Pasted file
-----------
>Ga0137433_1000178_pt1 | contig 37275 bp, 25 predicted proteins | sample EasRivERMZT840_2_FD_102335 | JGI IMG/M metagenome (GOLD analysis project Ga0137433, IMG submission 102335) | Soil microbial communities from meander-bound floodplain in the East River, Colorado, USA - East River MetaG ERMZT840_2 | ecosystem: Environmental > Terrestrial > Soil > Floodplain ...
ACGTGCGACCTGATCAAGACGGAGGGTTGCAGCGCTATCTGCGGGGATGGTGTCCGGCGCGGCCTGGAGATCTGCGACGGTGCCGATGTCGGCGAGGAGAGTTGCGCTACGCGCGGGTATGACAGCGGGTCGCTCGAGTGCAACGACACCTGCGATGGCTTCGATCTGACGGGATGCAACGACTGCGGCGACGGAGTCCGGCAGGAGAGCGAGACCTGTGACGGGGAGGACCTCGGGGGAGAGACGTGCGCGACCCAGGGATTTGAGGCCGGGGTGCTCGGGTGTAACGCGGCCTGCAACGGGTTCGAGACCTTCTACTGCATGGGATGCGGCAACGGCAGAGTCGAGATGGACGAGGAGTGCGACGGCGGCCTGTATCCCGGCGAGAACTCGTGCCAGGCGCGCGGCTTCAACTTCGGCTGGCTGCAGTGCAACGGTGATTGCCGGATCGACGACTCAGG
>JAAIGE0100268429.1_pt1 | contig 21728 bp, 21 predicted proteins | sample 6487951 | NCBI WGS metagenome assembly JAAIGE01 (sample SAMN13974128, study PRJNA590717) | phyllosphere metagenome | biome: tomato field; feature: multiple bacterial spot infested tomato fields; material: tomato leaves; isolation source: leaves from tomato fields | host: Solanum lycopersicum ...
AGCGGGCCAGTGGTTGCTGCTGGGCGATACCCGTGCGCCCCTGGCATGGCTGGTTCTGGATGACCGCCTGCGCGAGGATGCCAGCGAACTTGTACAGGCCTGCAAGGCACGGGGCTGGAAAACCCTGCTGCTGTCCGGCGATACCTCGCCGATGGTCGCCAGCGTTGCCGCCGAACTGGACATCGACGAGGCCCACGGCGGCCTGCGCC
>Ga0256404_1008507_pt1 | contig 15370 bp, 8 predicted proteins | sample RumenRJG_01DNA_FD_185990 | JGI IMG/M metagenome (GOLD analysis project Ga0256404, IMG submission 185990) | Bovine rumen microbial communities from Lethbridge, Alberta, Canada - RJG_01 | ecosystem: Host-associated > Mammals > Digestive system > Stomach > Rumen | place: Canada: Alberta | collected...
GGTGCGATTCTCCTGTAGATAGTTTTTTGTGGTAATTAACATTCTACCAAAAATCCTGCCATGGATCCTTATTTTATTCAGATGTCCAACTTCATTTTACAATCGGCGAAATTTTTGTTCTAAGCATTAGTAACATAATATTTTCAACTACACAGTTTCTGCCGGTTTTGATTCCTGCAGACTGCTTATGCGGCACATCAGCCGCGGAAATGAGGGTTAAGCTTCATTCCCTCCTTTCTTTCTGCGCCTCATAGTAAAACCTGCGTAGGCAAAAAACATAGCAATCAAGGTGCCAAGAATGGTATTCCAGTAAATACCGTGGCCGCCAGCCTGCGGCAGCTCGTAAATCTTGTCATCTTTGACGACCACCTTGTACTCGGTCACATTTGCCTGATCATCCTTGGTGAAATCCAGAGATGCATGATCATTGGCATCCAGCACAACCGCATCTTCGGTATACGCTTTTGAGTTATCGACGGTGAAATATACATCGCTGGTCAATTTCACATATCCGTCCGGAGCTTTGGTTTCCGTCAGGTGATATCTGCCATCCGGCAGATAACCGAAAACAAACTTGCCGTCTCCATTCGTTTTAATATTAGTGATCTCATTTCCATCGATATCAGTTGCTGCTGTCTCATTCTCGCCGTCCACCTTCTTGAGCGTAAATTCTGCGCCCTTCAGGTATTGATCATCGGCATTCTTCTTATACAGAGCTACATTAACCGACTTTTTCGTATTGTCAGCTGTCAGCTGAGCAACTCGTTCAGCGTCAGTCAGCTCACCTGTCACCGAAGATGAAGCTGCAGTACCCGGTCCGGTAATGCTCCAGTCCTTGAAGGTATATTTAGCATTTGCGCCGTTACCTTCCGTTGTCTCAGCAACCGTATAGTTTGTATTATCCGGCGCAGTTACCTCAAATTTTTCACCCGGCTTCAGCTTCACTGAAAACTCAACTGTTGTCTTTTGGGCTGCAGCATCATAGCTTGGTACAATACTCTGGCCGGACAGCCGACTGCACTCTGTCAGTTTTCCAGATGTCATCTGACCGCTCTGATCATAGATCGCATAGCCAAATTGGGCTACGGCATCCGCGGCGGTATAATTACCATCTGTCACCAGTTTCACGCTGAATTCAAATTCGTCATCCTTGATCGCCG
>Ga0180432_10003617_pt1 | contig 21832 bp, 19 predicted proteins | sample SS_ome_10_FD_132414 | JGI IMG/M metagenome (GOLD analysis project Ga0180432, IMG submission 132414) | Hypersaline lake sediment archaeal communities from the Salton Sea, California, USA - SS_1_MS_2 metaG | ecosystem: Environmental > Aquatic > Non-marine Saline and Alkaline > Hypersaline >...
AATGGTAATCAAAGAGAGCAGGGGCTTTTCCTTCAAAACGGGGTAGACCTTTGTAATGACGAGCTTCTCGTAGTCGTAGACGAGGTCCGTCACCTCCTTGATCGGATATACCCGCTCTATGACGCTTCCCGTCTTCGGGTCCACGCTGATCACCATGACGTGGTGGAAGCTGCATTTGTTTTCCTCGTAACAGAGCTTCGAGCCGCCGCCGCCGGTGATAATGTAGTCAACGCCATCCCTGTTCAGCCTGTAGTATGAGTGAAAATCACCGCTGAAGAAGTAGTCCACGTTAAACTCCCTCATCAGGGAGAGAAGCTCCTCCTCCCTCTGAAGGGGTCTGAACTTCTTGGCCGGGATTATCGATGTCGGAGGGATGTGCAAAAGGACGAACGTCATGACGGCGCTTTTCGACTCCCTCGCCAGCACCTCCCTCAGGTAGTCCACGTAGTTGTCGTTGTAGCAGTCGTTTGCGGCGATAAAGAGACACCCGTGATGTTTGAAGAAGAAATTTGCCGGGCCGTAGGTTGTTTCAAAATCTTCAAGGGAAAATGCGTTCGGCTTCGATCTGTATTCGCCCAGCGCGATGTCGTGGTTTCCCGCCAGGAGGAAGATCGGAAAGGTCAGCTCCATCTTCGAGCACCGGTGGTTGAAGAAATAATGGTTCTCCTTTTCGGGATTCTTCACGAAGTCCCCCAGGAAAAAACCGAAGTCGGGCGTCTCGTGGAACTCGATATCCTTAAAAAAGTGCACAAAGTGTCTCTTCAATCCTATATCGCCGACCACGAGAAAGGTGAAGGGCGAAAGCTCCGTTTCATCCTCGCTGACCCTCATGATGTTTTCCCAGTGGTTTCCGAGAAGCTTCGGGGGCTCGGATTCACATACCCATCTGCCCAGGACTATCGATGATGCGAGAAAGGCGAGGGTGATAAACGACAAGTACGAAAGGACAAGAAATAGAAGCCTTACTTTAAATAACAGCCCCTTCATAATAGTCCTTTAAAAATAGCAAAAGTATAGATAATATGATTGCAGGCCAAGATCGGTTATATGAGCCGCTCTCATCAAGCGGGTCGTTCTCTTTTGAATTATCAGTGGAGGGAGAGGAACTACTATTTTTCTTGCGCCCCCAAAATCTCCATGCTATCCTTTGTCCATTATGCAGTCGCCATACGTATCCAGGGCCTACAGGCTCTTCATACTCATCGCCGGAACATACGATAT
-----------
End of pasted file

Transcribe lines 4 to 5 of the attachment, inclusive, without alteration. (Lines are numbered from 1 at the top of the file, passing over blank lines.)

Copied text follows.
AGCGGGCCAGTGGTTGCTGCTGGGCGATACCCGTGCGCCCCTGGCATGGCTGGTTCTGGATGACCGCCTGCGCGAGGATGCCAGCGAACTTGTACAGGCCTGCAAGGCACGGGGCTGGAAAACCCTGCTGCTGTCCGGCGATACCTCGCCGATGGTCGCCAGCGTTGCCGCCGAACTGGACATCGACGAGGCCCACGGCGGCCTGCGCC
>Ga0256404_1008507_pt1 | contig 15370 bp, 8 predicted proteins | sample RumenRJG_01DNA_FD_185990 | JGI IMG/M metagenome (GOLD analysis project Ga0256404, IMG submission 185990) | Bovine rumen microbial communities from Lethbridge, Alberta, Canada - RJG_01 | ecosystem: Host-associated > Mammals > Digestive system > Stomach > Rumen | place: Canada: Alberta | collected...